Wednesday, March 4, 2009


I've been on a bit of a road trip (more about that tomorrow), so I'm getting behind in finishing our posts about our Peruvian adventures. I still have three or four more topics to cover, but so much of current life keeps interrupting my train of thought! Of course, my train has always been headed for a wreck anyway.

Enough of that.

After our first day at Machu Picchu, we spent the night in an exquisite hotel in the poverty-stricken city of Aguas Calientes. This is a town that exists solely on tourism, and the craft market was definitely the only happening thing in town. Still, what an amazing place to live, just down the hill from one of the Wonders of the Modern World, and in a river valley that is beautiful in and of itself.
Views from the bridge looking upriver . . .

. . . and downriver.

For our second day at MP, we decided to climb what I think is a fairly impressive peak rising behind the ruins: Huayna Picchu (which means "Young Peak" in the native language of Quechua). It's the mountains like this one that surround MP that give it its mystical quality.

Huayna Picchu, seen in the photo above, rises about 1,200 feet above MP and looks like a technical climb from this vantage point. However, the clever (and helpful) Incas built the longest, steepest, and most amazing stone staircase up the side of the mountain that you've ever seen, then somehow they hauled enough additional stone up there to build some temples and terraces. Can you find the trail in the two pictures below?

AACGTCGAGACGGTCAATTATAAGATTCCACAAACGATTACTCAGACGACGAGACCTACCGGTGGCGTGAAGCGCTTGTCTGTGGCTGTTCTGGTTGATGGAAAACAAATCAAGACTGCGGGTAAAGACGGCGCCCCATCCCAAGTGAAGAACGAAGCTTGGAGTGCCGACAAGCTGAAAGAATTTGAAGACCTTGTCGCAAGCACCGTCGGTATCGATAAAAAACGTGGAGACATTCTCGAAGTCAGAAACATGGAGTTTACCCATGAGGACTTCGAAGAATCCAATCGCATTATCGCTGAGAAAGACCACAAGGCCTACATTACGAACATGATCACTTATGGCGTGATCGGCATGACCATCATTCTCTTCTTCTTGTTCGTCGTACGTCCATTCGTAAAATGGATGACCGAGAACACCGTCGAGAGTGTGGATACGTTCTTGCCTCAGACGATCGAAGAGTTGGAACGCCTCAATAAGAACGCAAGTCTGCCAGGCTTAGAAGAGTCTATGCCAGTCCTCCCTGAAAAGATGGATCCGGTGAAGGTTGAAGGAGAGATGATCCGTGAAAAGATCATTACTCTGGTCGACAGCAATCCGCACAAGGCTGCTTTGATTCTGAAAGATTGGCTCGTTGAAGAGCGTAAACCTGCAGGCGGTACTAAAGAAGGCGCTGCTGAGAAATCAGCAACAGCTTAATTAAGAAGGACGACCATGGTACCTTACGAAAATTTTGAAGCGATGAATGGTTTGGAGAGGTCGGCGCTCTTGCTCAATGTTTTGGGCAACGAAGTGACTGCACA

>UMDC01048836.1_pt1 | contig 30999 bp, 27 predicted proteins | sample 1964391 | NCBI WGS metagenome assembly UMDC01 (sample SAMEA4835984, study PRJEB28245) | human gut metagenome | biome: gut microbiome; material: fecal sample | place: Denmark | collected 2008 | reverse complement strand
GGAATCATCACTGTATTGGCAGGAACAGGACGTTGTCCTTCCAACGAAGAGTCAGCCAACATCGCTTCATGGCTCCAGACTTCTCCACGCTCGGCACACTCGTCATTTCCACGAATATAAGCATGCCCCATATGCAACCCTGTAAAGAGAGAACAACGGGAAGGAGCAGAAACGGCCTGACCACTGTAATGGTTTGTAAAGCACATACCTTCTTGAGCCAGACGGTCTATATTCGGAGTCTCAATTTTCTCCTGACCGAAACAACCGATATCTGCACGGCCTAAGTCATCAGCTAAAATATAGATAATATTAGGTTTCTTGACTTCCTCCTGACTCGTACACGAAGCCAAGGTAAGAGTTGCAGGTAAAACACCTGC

Only 400 hikers are allowed on Huayna Picchu each day, and during the heavy tourist season you have to get to MP very early to get a spot. However, we were lucky enough not to have to battle those kinds of crowds. Bob and I and Bill and Esme Tooke caught a bus that got us up the mountain by about 7:20 A.M., and we then made our way to the Huayna Picchu trail on the far side of the ruins. (As a side note, the signs pointing the way to the trailhead anglicize the name to Wayna Picchu to make it easier for us gringos to pronounce. Too bad. I hope this is one of the things that will change in the future.) We signed the hiking register at the gate at about 8:05 and were on our way.It was an exhausting climb. In some places the stairs were so narrow that our feet barely fit. Occasionally there was a steel cable running alongside the trail that we could hold on to and that made the climb a bit easier, at least psychologically. Looking back was a bit dizzying, but offered a great view of the Urubamba River, one of the headwaters of the Amazon.

There was an extremely narrow passage through a cave near the summit that would make the most anxiety-free person claustrophobic, and the final ascent was alongside some Inca-built terraces and up a tall wooden ladder.

The view from the top was amazing, astonishing, astounding, breathtaking, dazzling, dramatic, fabulous, fantastic, grand, magnfient, marvelous, miraculous, prodigious, remarkable, sensational, splendid, staggering, striking, stunning, stupendous, and thrilling. (Thank you, Mr. Roget.) When we first stepped onto the top of the rock fortress, the view of Machu Picchu was clouded over, but we had this view of the dirt road the buses drive to get there from Aguas Calientes:
About ten minutes after our arrival, however, the clouds simply parted, the mountaintop crowd gave a collective *GASP!*, and the cameras started clicking away. We had a bird's-eye view of the entire site.

STILL COMING: It's a Jungle Out There
When You Travel with Bob, You Eat Interesting Things
Bugs and Birds and Bats, Oh My!
AND A NON-PERU POST: The Girls Take a Road Trip

1 comment:

  1. WOW - What an incredible experience!!!! - That looks like the PERFECT HIKE! Thanks for sharing!